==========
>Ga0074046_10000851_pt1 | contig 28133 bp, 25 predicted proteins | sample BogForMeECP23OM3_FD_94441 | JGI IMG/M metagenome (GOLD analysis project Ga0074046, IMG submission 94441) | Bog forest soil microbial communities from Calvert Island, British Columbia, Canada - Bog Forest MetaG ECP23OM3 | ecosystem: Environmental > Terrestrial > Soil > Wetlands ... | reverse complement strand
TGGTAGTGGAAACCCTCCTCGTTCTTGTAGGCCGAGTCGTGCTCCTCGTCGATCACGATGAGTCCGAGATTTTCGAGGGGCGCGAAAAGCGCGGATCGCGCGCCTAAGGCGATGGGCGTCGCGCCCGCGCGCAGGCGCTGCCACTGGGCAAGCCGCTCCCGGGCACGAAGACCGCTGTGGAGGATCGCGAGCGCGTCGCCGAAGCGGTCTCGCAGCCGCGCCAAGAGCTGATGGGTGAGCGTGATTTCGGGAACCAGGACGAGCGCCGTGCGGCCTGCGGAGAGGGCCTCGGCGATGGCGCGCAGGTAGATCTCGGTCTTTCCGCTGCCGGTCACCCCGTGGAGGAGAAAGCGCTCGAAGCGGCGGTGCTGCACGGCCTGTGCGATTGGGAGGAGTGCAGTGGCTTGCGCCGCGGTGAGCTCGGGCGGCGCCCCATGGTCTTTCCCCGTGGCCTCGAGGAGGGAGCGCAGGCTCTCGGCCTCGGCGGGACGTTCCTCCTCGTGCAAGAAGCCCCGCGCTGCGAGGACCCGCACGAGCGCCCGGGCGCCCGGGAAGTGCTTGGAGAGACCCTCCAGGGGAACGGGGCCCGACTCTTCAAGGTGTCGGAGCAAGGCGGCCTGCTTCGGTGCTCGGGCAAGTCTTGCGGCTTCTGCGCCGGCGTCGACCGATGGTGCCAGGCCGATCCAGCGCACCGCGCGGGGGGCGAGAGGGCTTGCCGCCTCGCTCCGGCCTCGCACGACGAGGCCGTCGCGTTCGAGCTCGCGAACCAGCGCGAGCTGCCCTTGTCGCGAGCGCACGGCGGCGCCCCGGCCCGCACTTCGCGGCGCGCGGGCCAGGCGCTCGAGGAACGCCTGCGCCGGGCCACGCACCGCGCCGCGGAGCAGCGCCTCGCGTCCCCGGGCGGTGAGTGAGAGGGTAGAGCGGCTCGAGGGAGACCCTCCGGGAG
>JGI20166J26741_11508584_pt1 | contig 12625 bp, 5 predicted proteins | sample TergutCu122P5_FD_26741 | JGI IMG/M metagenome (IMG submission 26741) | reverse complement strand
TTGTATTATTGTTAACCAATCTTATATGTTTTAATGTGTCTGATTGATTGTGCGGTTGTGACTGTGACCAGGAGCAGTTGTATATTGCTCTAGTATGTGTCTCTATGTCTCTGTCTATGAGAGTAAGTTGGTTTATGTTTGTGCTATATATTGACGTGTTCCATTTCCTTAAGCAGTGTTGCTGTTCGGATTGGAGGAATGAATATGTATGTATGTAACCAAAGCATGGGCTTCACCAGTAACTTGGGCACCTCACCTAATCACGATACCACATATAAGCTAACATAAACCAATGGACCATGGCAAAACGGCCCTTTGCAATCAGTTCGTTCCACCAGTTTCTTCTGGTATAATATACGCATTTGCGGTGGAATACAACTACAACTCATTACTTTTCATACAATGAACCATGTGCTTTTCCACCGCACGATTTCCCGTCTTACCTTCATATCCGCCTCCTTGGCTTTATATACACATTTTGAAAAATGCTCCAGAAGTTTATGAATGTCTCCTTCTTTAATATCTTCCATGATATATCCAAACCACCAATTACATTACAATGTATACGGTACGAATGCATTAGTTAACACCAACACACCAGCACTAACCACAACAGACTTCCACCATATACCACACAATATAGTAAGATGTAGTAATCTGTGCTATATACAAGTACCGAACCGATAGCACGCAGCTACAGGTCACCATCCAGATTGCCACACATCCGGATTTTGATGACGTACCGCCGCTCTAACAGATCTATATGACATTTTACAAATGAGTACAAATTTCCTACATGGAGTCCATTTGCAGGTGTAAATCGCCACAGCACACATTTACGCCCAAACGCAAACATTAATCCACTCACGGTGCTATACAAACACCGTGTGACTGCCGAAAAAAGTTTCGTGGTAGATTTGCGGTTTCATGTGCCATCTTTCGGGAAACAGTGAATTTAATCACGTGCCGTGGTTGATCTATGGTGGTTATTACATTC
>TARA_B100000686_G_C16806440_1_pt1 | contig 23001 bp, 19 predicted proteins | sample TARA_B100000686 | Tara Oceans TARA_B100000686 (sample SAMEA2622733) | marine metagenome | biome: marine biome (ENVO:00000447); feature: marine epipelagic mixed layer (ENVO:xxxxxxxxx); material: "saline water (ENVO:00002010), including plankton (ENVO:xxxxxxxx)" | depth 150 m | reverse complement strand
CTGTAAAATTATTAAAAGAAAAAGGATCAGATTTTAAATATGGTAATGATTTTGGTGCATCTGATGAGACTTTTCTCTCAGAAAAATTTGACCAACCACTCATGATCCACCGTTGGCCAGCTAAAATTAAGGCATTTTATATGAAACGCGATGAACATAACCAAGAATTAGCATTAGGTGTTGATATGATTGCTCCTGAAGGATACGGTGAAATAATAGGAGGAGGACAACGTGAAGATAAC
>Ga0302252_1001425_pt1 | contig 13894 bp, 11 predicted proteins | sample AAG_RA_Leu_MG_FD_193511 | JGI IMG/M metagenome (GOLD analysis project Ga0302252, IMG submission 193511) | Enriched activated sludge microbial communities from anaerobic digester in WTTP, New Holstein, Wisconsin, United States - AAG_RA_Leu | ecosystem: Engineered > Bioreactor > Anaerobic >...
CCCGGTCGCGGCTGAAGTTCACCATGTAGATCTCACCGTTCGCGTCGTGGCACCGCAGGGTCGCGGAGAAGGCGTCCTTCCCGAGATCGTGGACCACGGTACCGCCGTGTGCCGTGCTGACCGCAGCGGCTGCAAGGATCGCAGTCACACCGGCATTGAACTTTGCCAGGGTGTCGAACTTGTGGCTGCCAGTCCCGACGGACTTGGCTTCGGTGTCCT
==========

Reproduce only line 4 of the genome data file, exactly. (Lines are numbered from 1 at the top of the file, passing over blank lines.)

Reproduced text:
TTGTATTATTGTTAACCAATCTTATATGTTTTAATGTGTCTGATTGATTGTGCGGTTGTGACTGTGACCAGGAGCAGTTGTATATTGCTCTAGTATGTGTCTCTATGTCTCTGTCTATGAGAGTAAGTTGGTTTATGTTTGTGCTATATATTGACGTGTTCCATTTCCTTAAGCAGTGTTGCTGTTCGGATTGGAGGAATGAATATGTATGTATGTAACCAAAGCATGGGCTTCACCAGTAACTTGGGCACCTCACCTAATCACGATACCACATATAAGCTAACATAAACCAATGGACCATGGCAAAACGGCCCTTTGCAATCAGTTCGTTCCACCAGTTTCTTCTGGTATAATATACGCATTTGCGGTGGAATACAACTACAACTCATTACTTTTCATACAATGAACCATGTGCTTTTCCACCGCACGATTTCCCGTCTTACCTTCATATCCGCCTCCTTGGCTTTATATACACATTTTGAAAAATGCTCCAGAAGTTTATGAATGTCTCCTTCTTTAATATCTTCCATGATATATCCAAACCACCAATTACATTACAATGTATACGGTACGAATGCATTAGTTAACACCAACACACCAGCACTAACCACAACAGACTTCCACCATATACCACACAATATAGTAAGATGTAGTAATCTGTGCTATATACAAGTACCGAACCGATAGCACGCAGCTACAGGTCACCATCCAGATTGCCACACATCCGGATTTTGATGACGTACCGCCGCTCTAACAGATCTATATGACATTTTACAAATGAGTACAAATTTCCTACATGGAGTCCATTTGCAGGTGTAAATCGCCACAGCACACATTTACGCCCAAACGCAAACATTAATCCACTCACGGTGCTATACAAACACCGTGTGACTGCCGAAAAAAGTTTCGTGGTAGATTTGCGGTTTCATGTGCCATCTTTCGGGAAACAGTGAATTTAATCACGTGCCGTGGTTGATCTATGGTGGTTATTACATTC